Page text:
The gulf between pop music and “serious” or “new music” can be a big one, and the first concert of the San Francisco Contemporary Music Players 2014-15 season TenFourteen set this in high relief. Put another way, the pleasure principle tends to be the guiding light in pop music which isn’t always the case with new music which often tries to be dark or “profound”, or as my late friend Virgil Thomson once observed ” composers look at the history of music as leading up to them,” so it may as well be “heavy.”
George Crumb is an obviously gifted and highly regarded composer whose place in music history seems secure today, and his SFCMP’s commissions “Yesteryear “( 2013 ) and “The Yellow Moon of Andalusia ” (2012) were strong entries in his catalogue. The first was compact and mysterious with sudden eruptions of violence from extra busy percussionists William Winant and Nick Woodbury, and impressive contributions from Kate Campbell on amplified piano, and soprano Tony Arnold whose vocal text was a singularly dull fragmentation of Francois Villon’s eponymous poem. The second, which continued Crumb’s vocal/ instrumental settings of the poems of Garcia Lorca, which began with his landmark 1970 “Ancient Voices of Children” had a wonderful, timeless sense of space, and was beautifully realized by Arnold and Campbell, though his 1962 “Five Pieces for Piano ” came off as a stale and unmotivated codification of new techniques — playing within the piano — which were novel and exciting when Cage first used these gestures.The young Lebanese pianist-composer has absorbed this now common performance practice into his own work which is always vital because, though he’s very cerebral and knows the standard piano rep backwards and forwards, he doesn’t write “thinking” but emotional music.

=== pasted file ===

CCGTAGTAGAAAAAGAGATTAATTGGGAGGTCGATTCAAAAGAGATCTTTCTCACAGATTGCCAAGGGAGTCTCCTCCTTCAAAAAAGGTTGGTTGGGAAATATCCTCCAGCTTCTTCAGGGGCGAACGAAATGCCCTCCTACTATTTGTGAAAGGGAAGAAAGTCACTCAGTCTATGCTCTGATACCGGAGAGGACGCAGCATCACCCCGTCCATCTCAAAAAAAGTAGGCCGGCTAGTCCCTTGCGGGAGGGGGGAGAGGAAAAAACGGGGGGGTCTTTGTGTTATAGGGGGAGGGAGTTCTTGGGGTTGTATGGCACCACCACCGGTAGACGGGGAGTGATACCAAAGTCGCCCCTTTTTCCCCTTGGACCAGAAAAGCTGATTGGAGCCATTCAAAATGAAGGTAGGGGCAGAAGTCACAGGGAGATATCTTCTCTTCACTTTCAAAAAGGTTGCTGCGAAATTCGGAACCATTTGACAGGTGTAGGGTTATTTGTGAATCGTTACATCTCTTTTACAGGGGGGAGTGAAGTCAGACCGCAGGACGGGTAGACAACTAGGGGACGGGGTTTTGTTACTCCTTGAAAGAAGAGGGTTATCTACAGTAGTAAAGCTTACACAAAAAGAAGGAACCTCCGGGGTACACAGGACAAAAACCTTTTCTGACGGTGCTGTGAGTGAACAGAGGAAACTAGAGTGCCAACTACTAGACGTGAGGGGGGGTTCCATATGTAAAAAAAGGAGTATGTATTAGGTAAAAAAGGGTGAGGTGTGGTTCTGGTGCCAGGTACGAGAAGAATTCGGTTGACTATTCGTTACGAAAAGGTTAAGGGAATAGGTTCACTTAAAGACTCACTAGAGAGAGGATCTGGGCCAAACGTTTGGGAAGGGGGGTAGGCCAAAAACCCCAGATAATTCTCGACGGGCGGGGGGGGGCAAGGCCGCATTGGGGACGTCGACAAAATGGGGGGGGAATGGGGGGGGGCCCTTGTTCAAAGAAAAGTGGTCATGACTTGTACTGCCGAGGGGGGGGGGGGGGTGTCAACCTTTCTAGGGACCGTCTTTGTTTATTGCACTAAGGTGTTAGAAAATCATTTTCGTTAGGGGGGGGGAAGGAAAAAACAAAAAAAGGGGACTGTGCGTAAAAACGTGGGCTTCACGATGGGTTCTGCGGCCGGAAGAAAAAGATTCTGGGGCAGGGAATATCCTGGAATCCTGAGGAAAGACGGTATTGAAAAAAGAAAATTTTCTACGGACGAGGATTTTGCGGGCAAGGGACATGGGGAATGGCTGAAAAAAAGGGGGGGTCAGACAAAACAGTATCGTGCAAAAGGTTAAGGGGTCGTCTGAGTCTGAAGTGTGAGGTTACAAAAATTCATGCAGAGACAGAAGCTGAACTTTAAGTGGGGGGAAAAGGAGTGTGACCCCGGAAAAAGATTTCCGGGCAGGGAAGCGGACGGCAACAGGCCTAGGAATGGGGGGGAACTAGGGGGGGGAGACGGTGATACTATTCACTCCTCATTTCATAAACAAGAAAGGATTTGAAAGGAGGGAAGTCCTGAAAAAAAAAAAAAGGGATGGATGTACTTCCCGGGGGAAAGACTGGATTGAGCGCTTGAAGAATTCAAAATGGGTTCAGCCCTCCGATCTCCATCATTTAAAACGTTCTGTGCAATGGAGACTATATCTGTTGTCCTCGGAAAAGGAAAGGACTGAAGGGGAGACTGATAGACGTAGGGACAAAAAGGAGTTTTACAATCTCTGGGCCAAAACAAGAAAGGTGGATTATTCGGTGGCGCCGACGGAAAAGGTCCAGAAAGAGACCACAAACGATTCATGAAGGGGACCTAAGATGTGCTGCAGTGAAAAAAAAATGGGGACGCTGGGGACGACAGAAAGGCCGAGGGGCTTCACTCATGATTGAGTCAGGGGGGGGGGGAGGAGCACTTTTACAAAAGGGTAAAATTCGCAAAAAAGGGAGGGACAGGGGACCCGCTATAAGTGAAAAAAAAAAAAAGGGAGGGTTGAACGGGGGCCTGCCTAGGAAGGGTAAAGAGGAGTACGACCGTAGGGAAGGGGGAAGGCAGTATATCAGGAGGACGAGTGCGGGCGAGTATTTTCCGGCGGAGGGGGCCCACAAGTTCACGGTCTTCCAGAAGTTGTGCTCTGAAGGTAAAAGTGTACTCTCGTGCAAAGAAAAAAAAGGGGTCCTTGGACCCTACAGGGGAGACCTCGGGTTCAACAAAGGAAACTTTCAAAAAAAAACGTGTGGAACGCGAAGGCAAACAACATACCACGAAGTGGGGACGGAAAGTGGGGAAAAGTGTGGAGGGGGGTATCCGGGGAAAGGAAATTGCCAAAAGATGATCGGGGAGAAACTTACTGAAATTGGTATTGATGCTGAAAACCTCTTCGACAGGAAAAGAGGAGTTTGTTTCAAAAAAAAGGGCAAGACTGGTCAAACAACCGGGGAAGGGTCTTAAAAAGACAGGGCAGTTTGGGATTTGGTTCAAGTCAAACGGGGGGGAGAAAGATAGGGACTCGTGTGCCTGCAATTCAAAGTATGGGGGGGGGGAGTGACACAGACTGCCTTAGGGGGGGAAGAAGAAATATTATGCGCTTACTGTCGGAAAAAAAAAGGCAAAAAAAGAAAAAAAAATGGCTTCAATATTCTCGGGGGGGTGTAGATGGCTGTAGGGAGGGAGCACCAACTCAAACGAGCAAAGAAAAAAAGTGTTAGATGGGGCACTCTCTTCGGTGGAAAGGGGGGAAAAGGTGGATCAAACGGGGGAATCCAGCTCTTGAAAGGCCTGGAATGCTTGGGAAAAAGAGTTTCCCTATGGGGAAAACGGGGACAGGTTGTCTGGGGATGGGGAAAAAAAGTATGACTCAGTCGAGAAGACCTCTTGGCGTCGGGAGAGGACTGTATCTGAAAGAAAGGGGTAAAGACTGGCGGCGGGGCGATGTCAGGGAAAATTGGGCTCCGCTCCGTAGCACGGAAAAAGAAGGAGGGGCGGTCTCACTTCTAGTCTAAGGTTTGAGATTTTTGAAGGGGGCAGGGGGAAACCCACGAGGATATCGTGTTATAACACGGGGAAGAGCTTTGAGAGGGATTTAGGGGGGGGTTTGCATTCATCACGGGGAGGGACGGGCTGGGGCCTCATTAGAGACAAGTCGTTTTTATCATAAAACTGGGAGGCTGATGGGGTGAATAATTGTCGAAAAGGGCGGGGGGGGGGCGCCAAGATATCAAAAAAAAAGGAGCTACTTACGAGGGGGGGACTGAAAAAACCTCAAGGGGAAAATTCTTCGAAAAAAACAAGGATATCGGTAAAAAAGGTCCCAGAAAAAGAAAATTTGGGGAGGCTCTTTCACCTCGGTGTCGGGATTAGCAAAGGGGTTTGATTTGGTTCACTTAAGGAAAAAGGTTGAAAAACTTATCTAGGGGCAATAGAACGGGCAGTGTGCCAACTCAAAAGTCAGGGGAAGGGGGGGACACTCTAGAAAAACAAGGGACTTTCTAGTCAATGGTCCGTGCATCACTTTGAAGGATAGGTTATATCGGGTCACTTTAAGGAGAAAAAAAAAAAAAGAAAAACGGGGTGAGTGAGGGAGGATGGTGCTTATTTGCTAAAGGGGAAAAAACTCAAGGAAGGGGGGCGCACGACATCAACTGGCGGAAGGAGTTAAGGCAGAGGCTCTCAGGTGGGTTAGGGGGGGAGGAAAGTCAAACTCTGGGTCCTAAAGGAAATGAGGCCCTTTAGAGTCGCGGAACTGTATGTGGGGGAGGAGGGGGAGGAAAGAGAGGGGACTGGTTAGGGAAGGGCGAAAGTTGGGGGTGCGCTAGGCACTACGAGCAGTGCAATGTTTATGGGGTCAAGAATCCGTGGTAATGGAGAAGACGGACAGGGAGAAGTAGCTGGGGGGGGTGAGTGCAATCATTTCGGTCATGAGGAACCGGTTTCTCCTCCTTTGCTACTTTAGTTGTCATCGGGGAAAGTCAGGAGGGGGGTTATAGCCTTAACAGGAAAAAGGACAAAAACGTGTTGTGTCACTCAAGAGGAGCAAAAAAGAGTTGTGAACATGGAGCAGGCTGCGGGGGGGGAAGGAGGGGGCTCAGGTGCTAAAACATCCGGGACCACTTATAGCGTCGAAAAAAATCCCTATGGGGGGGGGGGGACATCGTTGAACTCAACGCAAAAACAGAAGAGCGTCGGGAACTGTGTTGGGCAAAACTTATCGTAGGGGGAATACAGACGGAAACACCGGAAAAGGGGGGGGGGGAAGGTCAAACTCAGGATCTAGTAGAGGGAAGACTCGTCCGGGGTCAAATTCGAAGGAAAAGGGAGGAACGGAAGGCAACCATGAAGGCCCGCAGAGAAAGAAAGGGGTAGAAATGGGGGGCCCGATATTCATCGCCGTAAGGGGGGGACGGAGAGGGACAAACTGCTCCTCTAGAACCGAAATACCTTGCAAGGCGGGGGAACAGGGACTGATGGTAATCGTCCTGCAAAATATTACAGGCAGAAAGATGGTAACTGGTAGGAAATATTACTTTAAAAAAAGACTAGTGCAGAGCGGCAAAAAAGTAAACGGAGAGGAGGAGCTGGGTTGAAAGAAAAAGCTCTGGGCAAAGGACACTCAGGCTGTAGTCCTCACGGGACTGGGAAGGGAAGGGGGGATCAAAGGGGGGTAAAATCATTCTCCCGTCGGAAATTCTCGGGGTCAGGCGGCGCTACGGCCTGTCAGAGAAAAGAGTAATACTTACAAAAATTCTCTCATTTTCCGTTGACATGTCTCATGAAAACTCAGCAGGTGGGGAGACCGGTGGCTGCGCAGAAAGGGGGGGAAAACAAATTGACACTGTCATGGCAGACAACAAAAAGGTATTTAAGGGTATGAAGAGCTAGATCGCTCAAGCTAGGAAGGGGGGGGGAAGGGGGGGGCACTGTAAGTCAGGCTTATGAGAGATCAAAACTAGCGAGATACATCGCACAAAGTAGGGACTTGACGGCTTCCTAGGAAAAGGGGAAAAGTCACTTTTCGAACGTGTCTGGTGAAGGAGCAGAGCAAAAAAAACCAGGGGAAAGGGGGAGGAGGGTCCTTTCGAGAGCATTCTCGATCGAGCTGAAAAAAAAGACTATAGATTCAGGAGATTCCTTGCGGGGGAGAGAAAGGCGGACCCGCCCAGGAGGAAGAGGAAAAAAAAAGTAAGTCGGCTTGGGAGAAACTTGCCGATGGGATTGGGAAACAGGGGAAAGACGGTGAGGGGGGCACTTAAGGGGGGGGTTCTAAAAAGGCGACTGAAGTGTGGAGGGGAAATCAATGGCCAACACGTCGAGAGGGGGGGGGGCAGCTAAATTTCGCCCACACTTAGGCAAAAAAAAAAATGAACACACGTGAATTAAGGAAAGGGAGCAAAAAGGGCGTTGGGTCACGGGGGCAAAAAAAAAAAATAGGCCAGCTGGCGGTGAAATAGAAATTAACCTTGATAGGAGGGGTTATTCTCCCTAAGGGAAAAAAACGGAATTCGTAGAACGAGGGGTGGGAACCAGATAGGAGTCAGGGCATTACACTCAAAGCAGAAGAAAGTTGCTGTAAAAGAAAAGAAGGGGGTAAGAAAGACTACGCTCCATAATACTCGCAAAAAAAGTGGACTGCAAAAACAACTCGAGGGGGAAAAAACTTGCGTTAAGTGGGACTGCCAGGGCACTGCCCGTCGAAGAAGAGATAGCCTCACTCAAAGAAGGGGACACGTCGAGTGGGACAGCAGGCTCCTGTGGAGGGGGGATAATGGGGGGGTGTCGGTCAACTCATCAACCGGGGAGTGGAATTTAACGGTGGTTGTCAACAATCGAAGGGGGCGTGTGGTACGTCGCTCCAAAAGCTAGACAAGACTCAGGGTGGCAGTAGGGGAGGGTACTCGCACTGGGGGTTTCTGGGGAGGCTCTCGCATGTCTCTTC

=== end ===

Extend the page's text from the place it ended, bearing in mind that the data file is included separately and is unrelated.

And speaking of thinking Georges Aperghis’ solos “Recitation 9 ” and ” Recitation 10″ ( both 1977-78) , though perhaps trying hard to be a sort of emotional breakdown ala Artaud’s “La Peste”, which Nin recorded in her Diary, came off as “thought” music, despite the obvious complexity of the writing and Arnold’s spectacularly engaged performance. It was like Gertrude Stein without her wit and gift for multiple /ambiguous meanings.
Things didn’t get much better in Elena Ruehr’s SFCMP commission written for clarinet, violin, cello, harp, guitar, and percussion “it’s about time” (2014) which sounded superficially “pop”, meaning accessible, but didn’t add up to much despite the players’ obvious enthusiasm for its quasi classical-baroque sound and SFCMP’s Steven Schick’s alert conducting.
Mexican composer Gabriela Ortiz’s 2014 SFCMP four-movement commission “Corporea” was dedicated to her country’s diplomat Gilberto Bosques Saldivar, who helped save thousands of Jews, exiles from Franco’s Spain, and those escaping the Third Reich, from certain death. It had a welcome but unforced gravitas and lightness and seemed to easily inhabit both the pop and new music worlds. Solidly grounded in colorful yet expressive popular gestures — think Revueltas, or Julian Orbon — yet classical-modernist in layout and content, with a very affecting yet contained third movement adagio. And the audience which was more or less forced to sit on their hands for most of the concert rose to their feet and gave it rapturous and much deserved applause.
You don’t have to wear a hair shirt to be “serious. ”